#install.packages("broom")  # To install
library(broom)

fit <- mtcars %>% lm(hp ~ .)

glance(fit)
#>   r.squared adj.r.squared    sigma statistic     p.value df    logLik
#> 1 0.9027993     0.8565132 25.97138  19.50477 1.89833e-08 11 -142.8905
#>        AIC      BIC deviance df.residual
#> 1 309.7809 327.3697 14164.76          21

tidy(fit)
#>           term    estimate   std.error  statistic     p.value
#> 1  (Intercept)  79.0483879 184.5040756  0.4284371 0.672695339
#> 2          mpg  -2.0630545   2.0905650 -0.9868407 0.334955314
#> 3          cyl   8.2037204  10.0861425  0.8133655 0.425134929
#> 4         disp   0.4390024   0.1492007  2.9423609 0.007779725
#> 5         drat  -4.6185488  16.0829171 -0.2871711 0.776795845
#> 6           wt -27.6600472  19.2703681 -1.4353668 0.165910518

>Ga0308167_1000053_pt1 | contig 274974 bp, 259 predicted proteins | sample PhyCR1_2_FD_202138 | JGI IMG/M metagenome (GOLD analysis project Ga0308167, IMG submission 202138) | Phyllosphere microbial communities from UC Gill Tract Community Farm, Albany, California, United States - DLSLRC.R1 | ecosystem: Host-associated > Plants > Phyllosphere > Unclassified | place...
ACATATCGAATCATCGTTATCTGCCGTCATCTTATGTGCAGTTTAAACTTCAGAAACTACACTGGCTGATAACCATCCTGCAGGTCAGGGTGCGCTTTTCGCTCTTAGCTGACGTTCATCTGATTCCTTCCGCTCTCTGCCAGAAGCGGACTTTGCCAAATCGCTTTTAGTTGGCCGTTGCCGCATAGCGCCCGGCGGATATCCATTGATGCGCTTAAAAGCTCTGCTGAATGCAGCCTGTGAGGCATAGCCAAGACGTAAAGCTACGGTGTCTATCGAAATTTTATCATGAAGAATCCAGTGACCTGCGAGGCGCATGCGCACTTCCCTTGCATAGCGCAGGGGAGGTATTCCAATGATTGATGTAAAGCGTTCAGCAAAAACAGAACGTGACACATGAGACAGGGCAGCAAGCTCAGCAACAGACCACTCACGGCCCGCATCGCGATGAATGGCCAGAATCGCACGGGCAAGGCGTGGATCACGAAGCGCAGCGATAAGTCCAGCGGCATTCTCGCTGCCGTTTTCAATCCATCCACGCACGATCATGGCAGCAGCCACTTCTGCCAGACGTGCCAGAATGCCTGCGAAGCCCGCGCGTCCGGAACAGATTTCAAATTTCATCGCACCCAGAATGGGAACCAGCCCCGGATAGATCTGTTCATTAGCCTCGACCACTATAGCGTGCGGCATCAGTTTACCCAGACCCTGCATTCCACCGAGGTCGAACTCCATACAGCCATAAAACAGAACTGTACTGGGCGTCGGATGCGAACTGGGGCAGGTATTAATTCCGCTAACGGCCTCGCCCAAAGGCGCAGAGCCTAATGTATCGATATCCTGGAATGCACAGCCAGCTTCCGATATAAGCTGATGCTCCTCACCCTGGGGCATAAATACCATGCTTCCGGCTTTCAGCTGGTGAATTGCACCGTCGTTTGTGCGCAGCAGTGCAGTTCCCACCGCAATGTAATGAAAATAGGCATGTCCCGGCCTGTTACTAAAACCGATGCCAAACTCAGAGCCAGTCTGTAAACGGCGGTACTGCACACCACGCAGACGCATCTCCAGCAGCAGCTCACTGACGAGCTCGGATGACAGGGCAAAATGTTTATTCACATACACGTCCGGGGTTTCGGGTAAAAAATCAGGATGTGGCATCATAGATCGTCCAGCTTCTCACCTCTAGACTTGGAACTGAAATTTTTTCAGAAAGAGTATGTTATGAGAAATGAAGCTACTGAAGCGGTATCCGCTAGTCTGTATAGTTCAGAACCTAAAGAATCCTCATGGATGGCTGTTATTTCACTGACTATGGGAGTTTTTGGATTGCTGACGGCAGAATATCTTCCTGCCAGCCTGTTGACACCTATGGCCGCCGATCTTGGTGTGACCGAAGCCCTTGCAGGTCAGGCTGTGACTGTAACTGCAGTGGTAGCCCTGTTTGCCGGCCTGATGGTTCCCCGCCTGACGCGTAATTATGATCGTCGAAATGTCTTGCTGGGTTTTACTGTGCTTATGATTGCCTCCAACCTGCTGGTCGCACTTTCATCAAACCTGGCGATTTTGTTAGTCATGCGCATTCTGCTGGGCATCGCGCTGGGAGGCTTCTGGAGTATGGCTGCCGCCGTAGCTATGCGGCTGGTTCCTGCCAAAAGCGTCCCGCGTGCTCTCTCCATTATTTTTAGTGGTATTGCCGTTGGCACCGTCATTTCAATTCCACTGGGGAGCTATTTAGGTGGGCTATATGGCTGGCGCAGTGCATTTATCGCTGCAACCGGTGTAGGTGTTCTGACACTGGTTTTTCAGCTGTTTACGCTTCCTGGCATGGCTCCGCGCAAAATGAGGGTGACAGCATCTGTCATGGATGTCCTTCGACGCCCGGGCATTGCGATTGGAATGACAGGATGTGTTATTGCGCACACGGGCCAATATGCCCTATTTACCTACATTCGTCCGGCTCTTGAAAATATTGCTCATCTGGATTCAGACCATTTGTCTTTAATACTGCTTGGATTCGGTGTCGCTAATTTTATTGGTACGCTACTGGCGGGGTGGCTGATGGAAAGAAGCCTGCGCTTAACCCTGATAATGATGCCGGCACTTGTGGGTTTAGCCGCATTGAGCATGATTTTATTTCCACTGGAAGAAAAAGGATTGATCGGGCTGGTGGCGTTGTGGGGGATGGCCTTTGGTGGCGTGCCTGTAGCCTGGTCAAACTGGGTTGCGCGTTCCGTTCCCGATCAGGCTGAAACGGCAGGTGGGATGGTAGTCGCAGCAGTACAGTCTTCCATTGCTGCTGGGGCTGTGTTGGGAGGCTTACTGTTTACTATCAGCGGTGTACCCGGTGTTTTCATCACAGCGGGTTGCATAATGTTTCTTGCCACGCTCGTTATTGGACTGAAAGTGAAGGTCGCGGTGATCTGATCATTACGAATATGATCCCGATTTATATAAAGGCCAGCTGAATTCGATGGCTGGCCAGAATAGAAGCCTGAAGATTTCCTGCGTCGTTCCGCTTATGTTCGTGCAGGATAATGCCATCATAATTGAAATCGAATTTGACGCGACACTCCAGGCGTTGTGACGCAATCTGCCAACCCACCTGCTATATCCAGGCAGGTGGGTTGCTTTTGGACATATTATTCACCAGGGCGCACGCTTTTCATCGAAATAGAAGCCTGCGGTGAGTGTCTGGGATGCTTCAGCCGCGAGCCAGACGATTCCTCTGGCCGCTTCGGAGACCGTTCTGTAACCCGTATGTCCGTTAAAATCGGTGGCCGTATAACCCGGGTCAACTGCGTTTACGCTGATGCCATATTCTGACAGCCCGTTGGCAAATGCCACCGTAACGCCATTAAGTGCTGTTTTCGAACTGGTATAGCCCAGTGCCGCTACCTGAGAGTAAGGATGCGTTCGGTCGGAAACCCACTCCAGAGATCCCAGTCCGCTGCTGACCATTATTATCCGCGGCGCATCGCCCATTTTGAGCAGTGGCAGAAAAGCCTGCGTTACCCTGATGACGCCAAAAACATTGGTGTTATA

#> 7         qsec  -1.7843654   7.3639133 -0.2423121 0.810889101
#> 8           vs  25.8128774  19.8512410  1.3003156 0.207583411
#> 9           am   9.4862914  20.7599371  0.4569518 0.652397317
#> 10        gear   7.2164047  14.6160152  0.4937327 0.626619355
#> 11        carb  18.7486691   7.0287674  2.6674192 0.014412403

augment(fit) %>% head()
#>           .rownames  hp  mpg cyl disp drat    wt  qsec vs am gear carb
#> 1         Mazda RX4 110 21.0   6  160 3.90 2.620 16.46  0  1    4    4
#> 2     Mazda RX4 Wag 110 21.0   6  160 3.90 2.875 17.02  0  1    4    4
#> 3        Datsun 710  93 22.8   4  108 3.85 2.320 18.61  1  1    4    1
#> 4    Hornet 4 Drive 110 21.4   6  258 3.08 3.215 19.44  1  0    3    1
#> 5 Hornet Sportabout 175 18.7   8  360 3.15 3.440 17.02  0  0    3    2
#> 6           Valiant 105 18.1   6  225 2.76 3.460 20.22  1  0    3    1
#>     .fitted     .resid      .hat   .sigma     .cooksd .std.resid
#> 1 148.68122 -38.681220 0.2142214 24.75946 0.069964902 -1.6801773
#> 2 140.62866 -30.628664 0.2323739 25.43881 0.049861042 -1.3460408
#> 3  79.99158  13.008418 0.3075987 26.38216 0.014633059  0.6019364
#> 4 125.75448 -15.754483 0.2103960 26.31579 0.011288712 -0.6826601
#> 5 183.21756  -8.217565 0.2016137 26.53317 0.002878707 -0.3541128
#> 6 111.38490  -6.384902 0.3147448 26.55680 0.003682813 -0.2969840